Skip to Main Content
Book Chapter

Provenance of Oligocene Andaman sandstones (Andaman–Nicobar Islands): Ganga–Brahmaputra or Irrawaddy derived?

By
Mara Limonta
Mara Limonta
1
Department of Earth and Environmental Sciences, Laboratory for Provenance Studies, Università di Milano-Bicocca, 20126 Milano, Italy
Search for other works by this author on:
;
Alberto Resentini
Alberto Resentini
1
Department of Earth and Environmental Sciences, Laboratory for Provenance Studies, Università di Milano-Bicocca, 20126 Milano, Italy
Search for other works by this author on:
;
Andrew Carter
Andrew Carter
2
Geological Survey of India, Northern Region, Aliganj, Lucknow, 226 024, India
Search for other works by this author on:
;
Pinaki C. Bandopadhyay
Pinaki C. Bandopadhyay
3
Department of Earth and Planetary Sciences, Birkbeck, University of London, WC1E 7HX, London, UK
Search for other works by this author on:
;
Eduardo Garzanti
Eduardo Garzanti
1
Department of Earth and Environmental Sciences, Laboratory for Provenance Studies, Università di Milano-Bicocca, 20126 Milano, Italy
Search for other works by this author on:
Published:
January 01, 2017

Abstract

Interpretation of the origin of Oligocene Flysch exposed in the Andaman–Nicobar Islands has been the subject of debate. Previous work on the provenance of the Andaman Flysch based on samples from South Andaman has indicated major contributions from Myanmar affected by the India–Asia collision, mixed with subordinate detritus from the nascent Himalayas. This study examines the provenance of a larger suite of samples that extend to North and Middle Andaman islands as well as Great Nicobar Island. Rather monotonous petrographic and heavy-mineral assemblages testify to strong diagenetic imprint, leading to a poorly constrained identification of the sediment source. U–Pb zircon ages provide more robust and diagnostic provenance discrimination between the Myanmar Arc and the growing Himalayan range. Combining petrographic and mineralogical data with detrital zircon U–Pb analyses, we find that most of the Andaman Flysch is dominated by a strong continental-crust signal with only a minor contribution from arc material. Statistical analyses of the data show that most of the samples have a provenance similar to Palaeogene Bengal Fan sediments, although the type section on South Andaman has a closer affinity to the provenance of the modern Irrawaddy.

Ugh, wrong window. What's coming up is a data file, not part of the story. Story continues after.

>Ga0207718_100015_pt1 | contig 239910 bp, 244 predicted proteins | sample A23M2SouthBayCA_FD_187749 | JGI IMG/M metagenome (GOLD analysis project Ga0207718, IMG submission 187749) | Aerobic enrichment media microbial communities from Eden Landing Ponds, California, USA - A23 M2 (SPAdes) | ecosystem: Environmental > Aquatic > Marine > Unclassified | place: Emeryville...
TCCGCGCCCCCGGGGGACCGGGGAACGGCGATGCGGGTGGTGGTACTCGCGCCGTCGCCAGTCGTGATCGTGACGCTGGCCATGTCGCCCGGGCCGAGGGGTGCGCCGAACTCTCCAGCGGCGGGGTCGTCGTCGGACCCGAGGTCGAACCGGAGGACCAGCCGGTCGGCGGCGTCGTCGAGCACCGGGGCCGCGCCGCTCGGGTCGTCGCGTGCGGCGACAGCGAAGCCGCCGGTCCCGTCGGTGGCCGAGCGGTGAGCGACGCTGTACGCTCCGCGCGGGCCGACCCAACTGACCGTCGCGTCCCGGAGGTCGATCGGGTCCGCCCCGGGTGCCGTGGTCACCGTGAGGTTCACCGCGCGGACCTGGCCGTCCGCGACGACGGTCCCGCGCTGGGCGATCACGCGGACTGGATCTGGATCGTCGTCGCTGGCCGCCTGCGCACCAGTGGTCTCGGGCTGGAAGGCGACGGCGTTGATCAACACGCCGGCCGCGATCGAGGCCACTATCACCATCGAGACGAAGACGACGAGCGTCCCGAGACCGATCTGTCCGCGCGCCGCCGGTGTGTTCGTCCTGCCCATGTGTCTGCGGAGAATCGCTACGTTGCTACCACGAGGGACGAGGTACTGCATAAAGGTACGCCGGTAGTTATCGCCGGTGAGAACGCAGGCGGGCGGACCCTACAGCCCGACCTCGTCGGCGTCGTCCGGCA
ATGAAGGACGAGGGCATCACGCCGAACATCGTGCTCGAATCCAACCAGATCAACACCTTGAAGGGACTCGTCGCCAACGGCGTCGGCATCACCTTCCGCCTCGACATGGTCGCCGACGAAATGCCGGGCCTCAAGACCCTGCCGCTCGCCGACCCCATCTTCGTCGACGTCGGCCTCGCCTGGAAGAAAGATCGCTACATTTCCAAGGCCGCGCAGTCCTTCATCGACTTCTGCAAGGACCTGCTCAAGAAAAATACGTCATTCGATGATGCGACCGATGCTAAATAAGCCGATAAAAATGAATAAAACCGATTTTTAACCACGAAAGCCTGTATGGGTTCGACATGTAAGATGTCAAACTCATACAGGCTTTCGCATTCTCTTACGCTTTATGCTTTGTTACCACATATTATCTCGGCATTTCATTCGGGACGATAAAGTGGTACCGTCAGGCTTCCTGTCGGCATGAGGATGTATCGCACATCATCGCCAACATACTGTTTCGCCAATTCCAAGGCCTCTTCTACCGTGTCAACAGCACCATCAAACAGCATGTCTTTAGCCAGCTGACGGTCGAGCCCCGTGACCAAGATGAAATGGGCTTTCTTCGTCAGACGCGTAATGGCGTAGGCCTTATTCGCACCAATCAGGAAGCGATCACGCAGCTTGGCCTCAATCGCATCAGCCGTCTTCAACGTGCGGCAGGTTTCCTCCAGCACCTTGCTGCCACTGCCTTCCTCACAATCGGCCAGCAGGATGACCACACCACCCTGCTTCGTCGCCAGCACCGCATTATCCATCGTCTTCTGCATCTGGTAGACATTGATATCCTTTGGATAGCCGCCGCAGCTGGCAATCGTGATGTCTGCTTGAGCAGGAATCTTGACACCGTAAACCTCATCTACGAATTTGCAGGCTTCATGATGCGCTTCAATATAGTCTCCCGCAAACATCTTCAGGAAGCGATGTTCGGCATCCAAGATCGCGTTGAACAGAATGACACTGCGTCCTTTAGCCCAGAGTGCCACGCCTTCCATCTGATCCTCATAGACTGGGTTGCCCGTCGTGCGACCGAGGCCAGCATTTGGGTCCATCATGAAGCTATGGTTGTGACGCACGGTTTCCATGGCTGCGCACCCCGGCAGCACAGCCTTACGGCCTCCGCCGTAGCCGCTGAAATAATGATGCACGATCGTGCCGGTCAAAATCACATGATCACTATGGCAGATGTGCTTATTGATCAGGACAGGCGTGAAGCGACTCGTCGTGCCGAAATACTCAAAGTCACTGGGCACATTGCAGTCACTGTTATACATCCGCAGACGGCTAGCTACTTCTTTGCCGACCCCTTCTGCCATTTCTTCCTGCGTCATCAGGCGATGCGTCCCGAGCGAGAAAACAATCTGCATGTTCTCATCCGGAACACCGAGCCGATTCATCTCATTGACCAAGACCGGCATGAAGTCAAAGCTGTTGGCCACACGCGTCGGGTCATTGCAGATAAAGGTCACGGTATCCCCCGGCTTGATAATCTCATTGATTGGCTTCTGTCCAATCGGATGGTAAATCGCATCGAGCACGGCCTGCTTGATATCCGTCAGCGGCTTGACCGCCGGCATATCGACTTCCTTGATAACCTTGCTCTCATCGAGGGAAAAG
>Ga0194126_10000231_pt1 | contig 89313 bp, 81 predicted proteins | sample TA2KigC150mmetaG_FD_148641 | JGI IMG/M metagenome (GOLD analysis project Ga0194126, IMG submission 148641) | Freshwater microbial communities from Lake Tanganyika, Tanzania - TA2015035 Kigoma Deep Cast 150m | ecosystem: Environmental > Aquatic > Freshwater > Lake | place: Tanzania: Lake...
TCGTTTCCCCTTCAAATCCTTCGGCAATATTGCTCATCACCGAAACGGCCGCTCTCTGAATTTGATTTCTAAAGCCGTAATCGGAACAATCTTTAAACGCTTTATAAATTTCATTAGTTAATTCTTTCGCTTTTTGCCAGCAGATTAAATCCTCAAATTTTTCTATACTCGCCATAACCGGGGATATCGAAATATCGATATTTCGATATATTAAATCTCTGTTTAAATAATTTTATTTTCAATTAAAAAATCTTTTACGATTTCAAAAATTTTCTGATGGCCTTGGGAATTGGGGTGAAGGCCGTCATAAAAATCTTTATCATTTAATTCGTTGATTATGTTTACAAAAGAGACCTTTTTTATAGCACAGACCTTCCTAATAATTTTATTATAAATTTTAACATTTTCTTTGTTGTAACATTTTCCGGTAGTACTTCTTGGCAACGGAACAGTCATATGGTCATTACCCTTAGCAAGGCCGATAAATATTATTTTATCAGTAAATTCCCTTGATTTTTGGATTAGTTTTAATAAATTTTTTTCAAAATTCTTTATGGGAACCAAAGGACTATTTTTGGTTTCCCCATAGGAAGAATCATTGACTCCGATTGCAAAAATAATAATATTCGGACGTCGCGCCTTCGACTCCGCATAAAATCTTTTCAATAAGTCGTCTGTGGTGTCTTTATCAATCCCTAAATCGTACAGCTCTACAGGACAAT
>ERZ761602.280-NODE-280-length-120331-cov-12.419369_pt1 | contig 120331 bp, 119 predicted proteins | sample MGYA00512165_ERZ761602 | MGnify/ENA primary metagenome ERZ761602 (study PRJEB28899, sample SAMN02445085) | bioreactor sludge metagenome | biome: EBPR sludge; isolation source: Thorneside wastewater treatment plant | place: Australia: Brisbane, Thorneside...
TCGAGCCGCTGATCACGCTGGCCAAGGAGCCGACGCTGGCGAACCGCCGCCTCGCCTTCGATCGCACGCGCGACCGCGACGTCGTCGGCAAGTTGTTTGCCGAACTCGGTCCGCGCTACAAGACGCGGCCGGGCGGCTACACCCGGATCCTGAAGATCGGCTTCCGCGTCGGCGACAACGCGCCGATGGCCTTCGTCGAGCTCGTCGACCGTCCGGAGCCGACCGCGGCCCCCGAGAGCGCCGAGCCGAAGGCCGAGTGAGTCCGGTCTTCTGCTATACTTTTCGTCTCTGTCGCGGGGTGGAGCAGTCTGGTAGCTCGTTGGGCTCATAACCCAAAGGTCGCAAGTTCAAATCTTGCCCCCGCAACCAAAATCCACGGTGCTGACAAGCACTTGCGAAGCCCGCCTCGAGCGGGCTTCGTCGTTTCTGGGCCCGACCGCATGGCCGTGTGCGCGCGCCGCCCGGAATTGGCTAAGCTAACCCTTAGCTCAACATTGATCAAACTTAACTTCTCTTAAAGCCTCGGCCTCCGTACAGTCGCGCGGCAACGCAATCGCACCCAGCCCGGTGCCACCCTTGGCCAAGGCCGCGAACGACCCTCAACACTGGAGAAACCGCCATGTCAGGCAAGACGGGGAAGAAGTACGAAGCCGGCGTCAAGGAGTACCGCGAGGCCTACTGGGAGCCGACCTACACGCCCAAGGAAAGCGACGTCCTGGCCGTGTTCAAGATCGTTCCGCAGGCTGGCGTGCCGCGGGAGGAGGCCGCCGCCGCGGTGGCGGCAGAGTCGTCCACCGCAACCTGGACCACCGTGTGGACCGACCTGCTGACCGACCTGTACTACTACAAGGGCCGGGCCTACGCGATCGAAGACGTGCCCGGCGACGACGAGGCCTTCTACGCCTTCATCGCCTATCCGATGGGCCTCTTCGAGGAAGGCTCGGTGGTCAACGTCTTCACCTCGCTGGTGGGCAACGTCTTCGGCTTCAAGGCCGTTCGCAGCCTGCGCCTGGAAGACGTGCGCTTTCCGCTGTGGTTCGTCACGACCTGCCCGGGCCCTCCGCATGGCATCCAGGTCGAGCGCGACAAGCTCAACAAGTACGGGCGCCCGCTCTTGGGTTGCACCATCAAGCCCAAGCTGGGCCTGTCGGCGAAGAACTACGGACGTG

Supplementary material: Sample location (Table A1), the complete petrographic (Table A2), heavy mineral (Table A3) and U–Pb zircon-age datasets (Table A4) are all available at https://doi.org/10.6084/m9.figshare.c.3634328.v1

You do not currently have access to this article.

Figures & Tables

Contents

Geological Society, London, Memoirs

The Andaman–Nicobar Accretionary Ridge: Geology, Tectonics and Hazards

P. C. Bandopadhyay
P. C. Bandopadhyay
University of Calcutta, India
Search for other works by this author on:
;
A. Carter
A. Carter
Birkbeck University of London, UK
Search for other works by this author on:
Geological Society of London
Volume
47
ISBN electronic:
9781786203007
Publication date:
January 01, 2017

GeoRef

References

Related

Citing Books via

Close Modal
This Feature Is Available To Subscribers Only

Sign In or Create an Account

Close Modal
Close Modal